Catchy title, but perhaps I should change it to, “Back on the Road again” as an homage to REO Speedwagon…and I hope I don’t have to explain who they are! What the title references is my ongoing effort to transform my first car (which I last ran as a bracket racer) back into a nice, streetable hot rod that I can still occasionally take to the track.
Since getting my 1968 El Camino back home after 3 years of sitting over at Rodger and Karen Comstock’s storage building, it’s been a flood of memories, most of them very pleasant. I actually found my temporary driver’s license, dated June 28, 1966, in the glove compartment. I remember driving over to DMV with my dad on my 16th birthday, taking the test (I scored 100%), then dropping him off at home so I could head over to Malibu Gran Prix and get my license in their vehicles later that night.
When I was away for Basic Training and Tech School in the Air Force, I left the car in my mother’s garage for safekeeping. I asked her to start it up and drive it around a couple of times a month, but later she confessed to me that she had taken it out and cruised Van Nuys Boulevard (and apparently gotten into a couple of “acceleration contests” with other vehicles). She passed away on January 24, 1994, so anything that brings back memories of her is wonderful…I just didn’t realize an automobile sitting in my garage could do that!
I’ve disassembled quite a bit from the car, as many of the items that I installed to make it a better drag race vehicle simply aren’t the best way to go for a street rod. The engine, a 396 bored out to 402, was assembled by my late friend Don Rehor (I handed him the tools and took lots of pictures) back in 1983! It probably only has 7,000 miles on it, and I sure hope 15 years of sitting hasn’t negatively affected it. I’d love to eventually put something with aluminum heads and more power (it’s probably 415-420 HP), or even go with the LS3 small block, which would take nearly 250 pounds off the front of the car…but that’s likely farther down the road.
I even took in a car show in Pomona with Jason just to research some things for the car. I’ve owned the Elco since 1981 (my dad bought it from the original owner in 1979), and it’s tough to remember how all the wiring, sending units, brake lines, heater ducts, etc. are supposed to look when many of them are sitting in boxes in the attic! I took several pics of similar cars at the show and even have made a new friend who told me I can come crawl under his dash and take all the photos I want. That may prove hugely beneficial.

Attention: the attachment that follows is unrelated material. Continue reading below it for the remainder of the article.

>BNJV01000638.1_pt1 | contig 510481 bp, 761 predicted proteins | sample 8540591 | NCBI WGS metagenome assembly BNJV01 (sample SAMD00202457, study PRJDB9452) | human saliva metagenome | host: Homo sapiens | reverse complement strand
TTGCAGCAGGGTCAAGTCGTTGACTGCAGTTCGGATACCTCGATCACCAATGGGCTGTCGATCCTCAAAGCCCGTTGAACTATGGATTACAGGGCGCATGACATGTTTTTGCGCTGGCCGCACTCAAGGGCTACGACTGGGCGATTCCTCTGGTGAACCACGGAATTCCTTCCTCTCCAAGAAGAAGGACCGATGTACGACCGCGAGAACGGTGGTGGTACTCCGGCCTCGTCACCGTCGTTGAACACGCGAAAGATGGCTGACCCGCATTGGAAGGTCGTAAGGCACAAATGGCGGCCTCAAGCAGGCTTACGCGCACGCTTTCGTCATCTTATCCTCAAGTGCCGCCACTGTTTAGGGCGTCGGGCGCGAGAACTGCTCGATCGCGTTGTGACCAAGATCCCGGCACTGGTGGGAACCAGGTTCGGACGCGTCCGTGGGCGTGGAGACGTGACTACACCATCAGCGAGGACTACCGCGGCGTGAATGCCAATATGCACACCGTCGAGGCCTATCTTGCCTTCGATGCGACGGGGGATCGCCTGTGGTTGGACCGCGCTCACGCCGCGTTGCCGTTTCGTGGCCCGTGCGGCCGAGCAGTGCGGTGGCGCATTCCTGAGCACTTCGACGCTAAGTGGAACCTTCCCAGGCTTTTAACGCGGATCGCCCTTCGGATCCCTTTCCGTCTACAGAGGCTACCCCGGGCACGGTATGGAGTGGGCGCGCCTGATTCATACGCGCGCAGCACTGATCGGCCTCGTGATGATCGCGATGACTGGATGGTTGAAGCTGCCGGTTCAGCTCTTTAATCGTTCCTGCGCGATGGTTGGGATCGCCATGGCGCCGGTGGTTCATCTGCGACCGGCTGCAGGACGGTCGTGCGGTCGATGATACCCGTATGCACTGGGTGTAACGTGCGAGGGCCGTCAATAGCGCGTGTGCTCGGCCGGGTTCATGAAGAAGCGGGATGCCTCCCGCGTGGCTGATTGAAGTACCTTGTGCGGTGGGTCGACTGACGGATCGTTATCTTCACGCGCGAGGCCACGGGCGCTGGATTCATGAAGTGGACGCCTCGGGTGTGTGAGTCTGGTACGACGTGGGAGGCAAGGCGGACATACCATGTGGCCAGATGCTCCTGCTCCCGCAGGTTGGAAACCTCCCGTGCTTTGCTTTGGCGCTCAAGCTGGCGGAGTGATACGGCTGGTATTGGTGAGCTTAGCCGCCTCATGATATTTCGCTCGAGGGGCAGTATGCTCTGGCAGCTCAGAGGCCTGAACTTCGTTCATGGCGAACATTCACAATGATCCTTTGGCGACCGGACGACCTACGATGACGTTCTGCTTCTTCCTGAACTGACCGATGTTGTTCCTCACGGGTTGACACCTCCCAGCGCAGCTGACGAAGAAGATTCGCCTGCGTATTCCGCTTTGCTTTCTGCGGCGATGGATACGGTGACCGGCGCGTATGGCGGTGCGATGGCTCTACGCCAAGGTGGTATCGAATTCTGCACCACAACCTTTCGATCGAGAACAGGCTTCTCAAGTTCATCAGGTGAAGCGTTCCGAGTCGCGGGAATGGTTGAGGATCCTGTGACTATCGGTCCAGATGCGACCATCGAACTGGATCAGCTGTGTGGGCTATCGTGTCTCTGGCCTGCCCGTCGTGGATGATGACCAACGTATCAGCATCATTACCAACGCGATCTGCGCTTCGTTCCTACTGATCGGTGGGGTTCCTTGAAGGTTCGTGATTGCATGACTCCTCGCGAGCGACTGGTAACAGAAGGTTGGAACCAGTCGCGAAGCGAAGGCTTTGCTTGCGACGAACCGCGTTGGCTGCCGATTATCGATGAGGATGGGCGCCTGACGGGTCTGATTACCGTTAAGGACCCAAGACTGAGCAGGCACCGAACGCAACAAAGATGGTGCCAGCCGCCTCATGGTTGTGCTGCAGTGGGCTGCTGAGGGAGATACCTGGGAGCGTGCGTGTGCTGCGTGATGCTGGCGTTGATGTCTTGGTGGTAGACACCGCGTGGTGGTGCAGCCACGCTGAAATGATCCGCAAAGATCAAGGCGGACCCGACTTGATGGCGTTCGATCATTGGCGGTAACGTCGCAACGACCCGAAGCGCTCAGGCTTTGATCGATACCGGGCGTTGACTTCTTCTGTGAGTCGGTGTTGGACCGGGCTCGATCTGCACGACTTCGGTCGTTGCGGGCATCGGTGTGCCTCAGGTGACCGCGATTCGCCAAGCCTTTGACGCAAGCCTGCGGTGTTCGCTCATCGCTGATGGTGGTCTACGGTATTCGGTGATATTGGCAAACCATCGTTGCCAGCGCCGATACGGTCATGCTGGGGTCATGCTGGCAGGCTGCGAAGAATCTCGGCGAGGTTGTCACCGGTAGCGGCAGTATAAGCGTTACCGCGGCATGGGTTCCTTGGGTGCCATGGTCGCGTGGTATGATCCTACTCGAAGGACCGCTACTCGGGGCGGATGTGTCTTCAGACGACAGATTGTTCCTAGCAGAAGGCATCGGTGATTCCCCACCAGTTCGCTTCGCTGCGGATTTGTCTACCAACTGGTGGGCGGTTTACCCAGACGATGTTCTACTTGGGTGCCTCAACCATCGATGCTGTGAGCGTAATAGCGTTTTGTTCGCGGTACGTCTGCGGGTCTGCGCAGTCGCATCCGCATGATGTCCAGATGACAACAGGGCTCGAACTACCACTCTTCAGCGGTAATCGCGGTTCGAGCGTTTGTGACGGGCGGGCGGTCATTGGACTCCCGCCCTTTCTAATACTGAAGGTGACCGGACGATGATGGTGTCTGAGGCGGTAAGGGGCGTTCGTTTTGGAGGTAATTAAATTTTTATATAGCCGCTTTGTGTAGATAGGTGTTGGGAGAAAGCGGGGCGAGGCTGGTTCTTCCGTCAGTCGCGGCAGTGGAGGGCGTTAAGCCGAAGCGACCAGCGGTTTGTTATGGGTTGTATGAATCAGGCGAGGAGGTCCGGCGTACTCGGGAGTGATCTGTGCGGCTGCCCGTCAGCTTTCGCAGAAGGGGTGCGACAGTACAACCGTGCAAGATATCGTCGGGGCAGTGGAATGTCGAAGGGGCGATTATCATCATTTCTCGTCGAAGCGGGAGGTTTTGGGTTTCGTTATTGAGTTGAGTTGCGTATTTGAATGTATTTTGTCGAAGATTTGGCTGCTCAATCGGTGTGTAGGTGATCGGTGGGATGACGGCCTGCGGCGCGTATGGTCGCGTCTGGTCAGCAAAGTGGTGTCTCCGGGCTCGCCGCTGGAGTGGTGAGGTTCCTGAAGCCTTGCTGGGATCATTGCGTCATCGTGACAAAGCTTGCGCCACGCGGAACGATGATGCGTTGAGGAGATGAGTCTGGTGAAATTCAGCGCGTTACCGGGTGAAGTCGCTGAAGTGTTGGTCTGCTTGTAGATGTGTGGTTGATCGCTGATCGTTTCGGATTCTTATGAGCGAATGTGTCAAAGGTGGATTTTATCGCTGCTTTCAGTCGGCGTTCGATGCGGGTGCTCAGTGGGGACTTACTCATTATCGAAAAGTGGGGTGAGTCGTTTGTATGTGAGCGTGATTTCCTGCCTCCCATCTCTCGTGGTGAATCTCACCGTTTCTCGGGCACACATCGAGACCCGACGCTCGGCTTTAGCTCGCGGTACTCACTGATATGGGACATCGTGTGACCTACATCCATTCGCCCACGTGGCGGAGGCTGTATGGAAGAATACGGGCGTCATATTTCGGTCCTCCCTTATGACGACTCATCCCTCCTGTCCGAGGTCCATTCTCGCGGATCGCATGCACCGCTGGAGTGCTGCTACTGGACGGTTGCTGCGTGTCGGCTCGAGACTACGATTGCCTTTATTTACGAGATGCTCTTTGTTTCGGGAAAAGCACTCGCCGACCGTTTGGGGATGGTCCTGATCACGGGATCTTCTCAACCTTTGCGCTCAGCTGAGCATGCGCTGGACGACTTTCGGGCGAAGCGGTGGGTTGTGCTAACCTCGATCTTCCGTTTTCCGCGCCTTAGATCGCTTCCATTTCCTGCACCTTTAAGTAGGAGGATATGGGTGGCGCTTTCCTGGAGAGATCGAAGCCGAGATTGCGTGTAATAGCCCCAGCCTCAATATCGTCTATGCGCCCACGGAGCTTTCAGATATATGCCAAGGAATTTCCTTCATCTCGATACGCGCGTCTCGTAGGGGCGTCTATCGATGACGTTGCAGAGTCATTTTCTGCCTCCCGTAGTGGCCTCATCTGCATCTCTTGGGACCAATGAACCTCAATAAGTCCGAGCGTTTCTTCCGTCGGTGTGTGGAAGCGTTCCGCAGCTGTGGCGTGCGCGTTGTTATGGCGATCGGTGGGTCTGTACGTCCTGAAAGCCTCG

If you guys are hoping that the car will be up and running in a few weeks (or even months), let me quell your optimism: I am NOT a sportsman-crastinator. Nope, I am far beyond that. I am what you would refer to as a “PRO-crastinator.” So, throw in two small kids, yard work, and a relatively busy schedule doing my “day-job,” and I hope that you all will bear with me and enjoy my tales of “woe-and-go” during this project.
I suppose I should give you guys a status update on where I am. I’ve already pulled off the exhaust system (more on that as we progress), the transmission (no one needs a full-manual valve body on a street driven automatic vehicle), the engine (for access to clean the entire front of the car, update brakes and suspension, and figure out where the heck all that wiring came from).
I’ve pressure washed the motor, trans and engine compartment (By the way, it’s no small feat to move a car with a spool rear-end in a driveway with a slight grade).
While Bruce and Brian prepped the garage floor, Layla showed off her fashion sense, telling them she was a rock star.
I’m not saying that the house garage looked horrible before the paint, but this is certainly a case where the picture doesn’t lie!
At first I thought Brian was stuck to the fresh paint, but Bruce told me the shot was for advertising purposes. That trophy almost looks as good as the finished floor, doesn’t it?
I can’t tell you how tickled I was to actually get to use the I-beam in the newer garage to pull an engine. If you have followed along through the garage build, I was worried my 240 pound beam was kinda like lipstick on a pig…but not anymore!
In addition to a tarp, pressure washer, can of Simple Green, and some awesome coveralls (and the pup is helping too), getting this Sherman tank back in the garage involved two tow straps, a come-along, wheel dollies, a floor jack, and several Tylenol after the fact!
This may be the definition of “too much time on my hands”, which was also a great song by Styx!
Amanda Busick and camerawoman Lauren came out to shoot a piece that should air during the race coverage, and I couldn’t resist the temptation to lay out many of the parts that have already been removed. God, if only I can remember how they go back on!
Dig the outfits they give the kids, and Jason LOVED flying (quit the lame jokes about “getting high”, you guys!). I’d really like to give this a try once the season ends. That way I’ll have enough time to heal a broken arm and go through therapy!
Gas was able to attend the Winternationals as part of the 50th anniversary of Funny Car tribute. Here we are next to his restored ’69 Mustang. Mr. Hajek did an amazing job putting a piece of drag race history back into the eyes of the public. At 89, Gas still has that, “je ne sais quoi” (Latin for, “tall, dark, and handsome Italian”) about him!
I’ve taken out the 48-year-old, well- worn instrument cluster in hopes of cleaning everything up and making it look new again (THAT should prove interesting).